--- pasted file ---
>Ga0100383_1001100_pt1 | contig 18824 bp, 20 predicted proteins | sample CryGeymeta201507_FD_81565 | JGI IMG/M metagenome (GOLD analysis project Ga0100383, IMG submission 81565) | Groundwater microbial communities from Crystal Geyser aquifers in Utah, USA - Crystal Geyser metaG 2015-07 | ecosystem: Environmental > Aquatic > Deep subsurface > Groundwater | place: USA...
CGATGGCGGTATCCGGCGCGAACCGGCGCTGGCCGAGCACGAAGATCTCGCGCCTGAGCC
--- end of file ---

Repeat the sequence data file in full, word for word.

>Ga0100383_1001100_pt1 | contig 18824 bp, 20 predicted proteins | sample CryGeymeta201507_FD_81565 | JGI IMG/M metagenome (GOLD analysis project Ga0100383, IMG submission 81565) | Groundwater microbial communities from Crystal Geyser aquifers in Utah, USA - Crystal Geyser metaG 2015-07 | ecosystem: Environmental > Aquatic > Deep subsurface > Groundwater | place: USA...
CGATGGCGGTATCCGGCGCGAACCGGCGCTGGCCGAGCACGAAGATCTCGCGCCTGAGCC